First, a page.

Tag Archives: Family Shows

Shrek the Musical – Theatre Royal Drury Lane

All singing, all dancing with amazing puppets and a wicked sense of humour. Shrek has grown into its own skin and was a wonderful way to fight off the rain-in-May blues.

I first saw Shrek during previews, almost exactly a year ago. It needed a lot cutting and some tightening up at that point, but has now matured into a real scorcher of a show. The set has improved immensely – now hugely impressive, with drawbridges springing up beneath the ogre’s feet, the dragon spurting what appears to be real fire and… Oh, the dragon! You just have to see it for yourself.

Most of the original cast have gone – Nigel Harman clutching his Olivier for his role as Lord Farquad (sigh… he was truly my favourite Eastender and the subject of many an adolescent fantasy…), Amanda Holden to concentrate on babies and BGT. Kimberly Walsh is a welcome addition as Princess Fiona (although Holden was great) – appearing to struggle a bit with the high notes but doing a far better job of ensuring that the slightly-potty side of Princess Fiona came across well. Kids don’t want to see their princesses as speechless beauties who dread getting dirty and have no opinions of their own! Hooray! Neil McDermot takes on the Farquad challenge with aplomb.

Landi Oshinowo as Dragon continues to steal the show. Her deep, soulful voice combined with a madcap character and the most impressive prop scene of the show (wait and see) are without doubt the highlight. ‘Forever’ is a wonderful song, and will see me looking up whether a London Cast Recording is available as soon as I put down my pen. My album is the Broadway version, without that song but with great tunes to generate an internal smile when stuck on a packed tube train or fighting one’s way through the rush hour footfall at Canary Wharf. They all look so serious in their suits and I’m listening to kids’ tunes… Hey, it makes me happy.

Surprise of the night has to go to Richard Blackwood. Last year he was noticeably uncomfortable, but is now well in his stride. He appears to have learned to enjoy himself in the role and has made it his own – no more obvious Eddie Murphy parodies, just a cheeky shameless Donkey. Wonderful stuff.

Get yourself along, it’s such a feel-good show. We got tickets at the last minute from TKTS on Leicester Square – £39.50 for third row of the Dress Circle (wonderful view), face value £65. I love that place. Happy weekend readers!

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Matilda the Musical – Cambridge Theatre

Image from cambridgetheatrelondon.org

Turn off the telly, hide that microwave meal – it’s time to forget the winter blues and resurrect your inner child.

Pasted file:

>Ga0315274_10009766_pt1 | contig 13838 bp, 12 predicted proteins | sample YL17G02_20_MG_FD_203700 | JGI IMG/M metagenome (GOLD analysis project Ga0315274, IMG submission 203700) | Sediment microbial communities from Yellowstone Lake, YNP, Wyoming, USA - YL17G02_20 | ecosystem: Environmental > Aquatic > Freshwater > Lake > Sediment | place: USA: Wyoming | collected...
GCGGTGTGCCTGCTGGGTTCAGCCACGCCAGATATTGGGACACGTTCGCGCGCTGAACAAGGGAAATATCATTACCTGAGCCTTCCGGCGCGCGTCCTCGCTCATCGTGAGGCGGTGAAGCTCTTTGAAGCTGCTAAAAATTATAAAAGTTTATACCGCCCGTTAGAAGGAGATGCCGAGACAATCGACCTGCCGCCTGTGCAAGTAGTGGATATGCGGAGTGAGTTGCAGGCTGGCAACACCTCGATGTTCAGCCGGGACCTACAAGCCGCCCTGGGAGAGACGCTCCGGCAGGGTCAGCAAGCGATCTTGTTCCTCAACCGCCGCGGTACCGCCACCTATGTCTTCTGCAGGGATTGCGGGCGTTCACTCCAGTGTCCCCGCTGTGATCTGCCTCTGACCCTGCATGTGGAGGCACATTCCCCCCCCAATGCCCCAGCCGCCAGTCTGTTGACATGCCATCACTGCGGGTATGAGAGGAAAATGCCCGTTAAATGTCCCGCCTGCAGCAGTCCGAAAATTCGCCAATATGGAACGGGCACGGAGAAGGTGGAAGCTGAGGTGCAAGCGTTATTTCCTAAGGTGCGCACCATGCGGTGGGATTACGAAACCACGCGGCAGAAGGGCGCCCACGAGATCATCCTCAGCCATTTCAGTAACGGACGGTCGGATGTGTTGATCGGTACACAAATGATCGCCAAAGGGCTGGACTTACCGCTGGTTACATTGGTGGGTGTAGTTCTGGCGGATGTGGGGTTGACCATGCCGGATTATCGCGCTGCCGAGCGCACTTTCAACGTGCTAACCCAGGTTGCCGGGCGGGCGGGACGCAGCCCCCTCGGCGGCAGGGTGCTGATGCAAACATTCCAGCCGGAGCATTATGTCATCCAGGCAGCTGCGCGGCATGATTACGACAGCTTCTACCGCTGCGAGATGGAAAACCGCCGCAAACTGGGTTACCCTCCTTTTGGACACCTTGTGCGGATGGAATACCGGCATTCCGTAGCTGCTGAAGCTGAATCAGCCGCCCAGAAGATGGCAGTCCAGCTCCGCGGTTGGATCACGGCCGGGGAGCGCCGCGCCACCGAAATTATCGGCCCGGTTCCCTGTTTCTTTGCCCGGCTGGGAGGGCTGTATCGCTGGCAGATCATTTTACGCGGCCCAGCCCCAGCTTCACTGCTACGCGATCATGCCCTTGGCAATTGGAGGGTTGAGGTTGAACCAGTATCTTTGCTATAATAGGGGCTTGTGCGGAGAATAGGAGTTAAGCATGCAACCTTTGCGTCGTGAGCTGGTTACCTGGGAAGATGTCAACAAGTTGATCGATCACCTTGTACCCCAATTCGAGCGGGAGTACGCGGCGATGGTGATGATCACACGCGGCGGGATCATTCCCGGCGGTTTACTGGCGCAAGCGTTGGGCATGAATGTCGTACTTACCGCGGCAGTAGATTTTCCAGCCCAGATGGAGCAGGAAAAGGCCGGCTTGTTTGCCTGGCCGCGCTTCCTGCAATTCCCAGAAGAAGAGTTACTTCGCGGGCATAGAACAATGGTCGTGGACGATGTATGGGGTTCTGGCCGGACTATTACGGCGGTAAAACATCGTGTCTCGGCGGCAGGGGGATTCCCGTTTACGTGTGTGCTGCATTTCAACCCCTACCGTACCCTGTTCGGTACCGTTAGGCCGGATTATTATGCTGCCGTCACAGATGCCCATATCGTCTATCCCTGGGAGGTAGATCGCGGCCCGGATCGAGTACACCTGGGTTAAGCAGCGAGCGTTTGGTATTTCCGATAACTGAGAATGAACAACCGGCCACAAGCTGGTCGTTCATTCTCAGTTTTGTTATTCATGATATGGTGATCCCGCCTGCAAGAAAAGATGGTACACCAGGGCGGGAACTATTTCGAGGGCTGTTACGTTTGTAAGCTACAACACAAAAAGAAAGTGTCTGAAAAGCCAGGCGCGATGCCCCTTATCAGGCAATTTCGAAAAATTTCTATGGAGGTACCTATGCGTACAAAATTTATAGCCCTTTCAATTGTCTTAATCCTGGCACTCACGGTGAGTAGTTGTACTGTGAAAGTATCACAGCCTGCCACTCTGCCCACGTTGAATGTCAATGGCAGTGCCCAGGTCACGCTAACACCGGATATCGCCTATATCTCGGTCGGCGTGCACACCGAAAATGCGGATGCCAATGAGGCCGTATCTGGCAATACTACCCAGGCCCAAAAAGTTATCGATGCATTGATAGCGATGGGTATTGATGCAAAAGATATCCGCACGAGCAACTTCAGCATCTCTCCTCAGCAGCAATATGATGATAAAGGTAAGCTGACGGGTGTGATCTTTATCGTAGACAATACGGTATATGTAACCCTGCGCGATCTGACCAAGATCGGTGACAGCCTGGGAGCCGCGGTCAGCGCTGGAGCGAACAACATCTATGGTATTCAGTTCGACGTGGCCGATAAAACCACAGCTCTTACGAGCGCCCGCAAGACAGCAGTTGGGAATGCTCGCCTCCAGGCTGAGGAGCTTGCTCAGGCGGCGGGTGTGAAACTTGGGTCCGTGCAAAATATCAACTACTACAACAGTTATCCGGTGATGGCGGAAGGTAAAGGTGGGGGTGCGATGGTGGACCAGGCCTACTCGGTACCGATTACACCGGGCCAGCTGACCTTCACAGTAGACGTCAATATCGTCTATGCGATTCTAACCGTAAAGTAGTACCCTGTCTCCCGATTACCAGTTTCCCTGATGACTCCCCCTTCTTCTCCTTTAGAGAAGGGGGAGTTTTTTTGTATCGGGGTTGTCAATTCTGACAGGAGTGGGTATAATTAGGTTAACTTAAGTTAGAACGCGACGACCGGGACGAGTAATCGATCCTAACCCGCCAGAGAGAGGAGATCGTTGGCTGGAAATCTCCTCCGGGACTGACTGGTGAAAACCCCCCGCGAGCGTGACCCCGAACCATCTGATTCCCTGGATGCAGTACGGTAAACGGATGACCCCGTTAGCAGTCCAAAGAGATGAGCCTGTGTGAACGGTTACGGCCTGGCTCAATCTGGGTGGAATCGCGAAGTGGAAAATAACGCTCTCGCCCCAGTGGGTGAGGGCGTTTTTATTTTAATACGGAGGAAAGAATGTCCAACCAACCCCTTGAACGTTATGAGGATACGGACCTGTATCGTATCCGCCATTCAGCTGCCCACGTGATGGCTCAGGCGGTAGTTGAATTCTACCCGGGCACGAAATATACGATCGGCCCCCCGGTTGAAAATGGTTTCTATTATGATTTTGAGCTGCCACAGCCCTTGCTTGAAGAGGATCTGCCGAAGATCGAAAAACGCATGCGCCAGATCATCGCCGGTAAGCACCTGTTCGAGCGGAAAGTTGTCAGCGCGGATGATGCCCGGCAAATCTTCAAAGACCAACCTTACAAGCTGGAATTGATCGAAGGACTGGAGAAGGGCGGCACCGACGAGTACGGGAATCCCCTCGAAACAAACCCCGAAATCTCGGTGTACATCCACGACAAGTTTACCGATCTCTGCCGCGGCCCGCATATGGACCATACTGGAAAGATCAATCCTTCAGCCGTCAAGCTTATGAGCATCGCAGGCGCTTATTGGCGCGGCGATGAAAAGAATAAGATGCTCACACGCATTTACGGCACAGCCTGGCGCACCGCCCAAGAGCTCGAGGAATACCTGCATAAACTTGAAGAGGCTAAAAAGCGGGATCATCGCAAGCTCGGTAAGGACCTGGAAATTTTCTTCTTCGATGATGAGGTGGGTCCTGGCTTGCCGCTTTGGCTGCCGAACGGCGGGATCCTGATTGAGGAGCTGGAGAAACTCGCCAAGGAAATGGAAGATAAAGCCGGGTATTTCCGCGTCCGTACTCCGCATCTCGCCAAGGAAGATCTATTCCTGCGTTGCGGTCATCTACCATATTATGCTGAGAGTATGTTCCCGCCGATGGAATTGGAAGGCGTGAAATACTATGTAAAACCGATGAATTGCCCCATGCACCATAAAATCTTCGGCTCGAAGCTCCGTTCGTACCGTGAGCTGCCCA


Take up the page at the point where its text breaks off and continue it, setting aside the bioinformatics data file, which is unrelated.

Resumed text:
As well as showcasing a great new piece of British musical theatre, the RSC is offering to remind you of those bedtime story squeals of delight – of pigtail-swinging, superglued trilbies and water jugs adorned with newts. It could only be Roald Dahl’s Matilda. Apparently you can also take along kids…

The secret of adapting a well loved children’s classic is almost certainly not to tinker with the original too much. The addition of music and dance adds an extra dimension to Dahl’s masterpiece, bringing it bang up to date from the opener as the obnoxious kids sing of how “My Mummy thinks I’m a miracle.” Having not read the novel for quite some years, I’d strain to notice what had been edited out (apart from my favourite phrase that Matilda’s parents thought of her as a scab, that they could’t wait to “pick off and flick away”) – but you can’t have everything, and the tone of the original is expertly captured.

The children are suitably flawed and naughty, the parents are brilliantly brash and the trunchbull is a thundering terror. The costumes are reminders of Quentin Blake’s illustrations, which were always inseparable from the Dahl stories. As the headmistress from hell Bertie Carvel manages, with his hunchback, slightly flicked back hand (and scarily feminine legs in a pleated gym skirt) to keep away from the drag queen and stick closer to the classic cartoons.

It is the combination, however, of the cheeky lyrics and music, the staging, choreography and styling that really makes this show a triumph (when you pick your jaw up from the floor after the alphabet song you’ll see what I mean). It may be a child-centred show, but this is an intelligent tale about intelligent people, just packaged in gift wrap for the under fives.

The kids are the centre of this production and do a great job of holding the stage. There was a star solo from Zachary Harris as Bruce Bogtrotter, and they all work together brilliantly with choreography that is impressive without having drilled the joy out of their performances. Dancing on the desks is reminiscent of a juvenile Spring Awakening, and there’s a sense of Spelling Bee too – two modern musicals that it would be hard to get enough of.

What is truly original is bringing the darkness of kids to the mainstream – this subversiveness hasn’t been seen much outside of the fringe, and I have my fingers crossed that it could wake up the mainstream West End to the possibilities of children’s musicals that are more than just sugar & spice. Dahl is the perfect starting point for this – whilst I haven’t seen it, Pasek & Paul have already adapted James and the Giant Peach. Could this open up the field for a London production? Watch this space…

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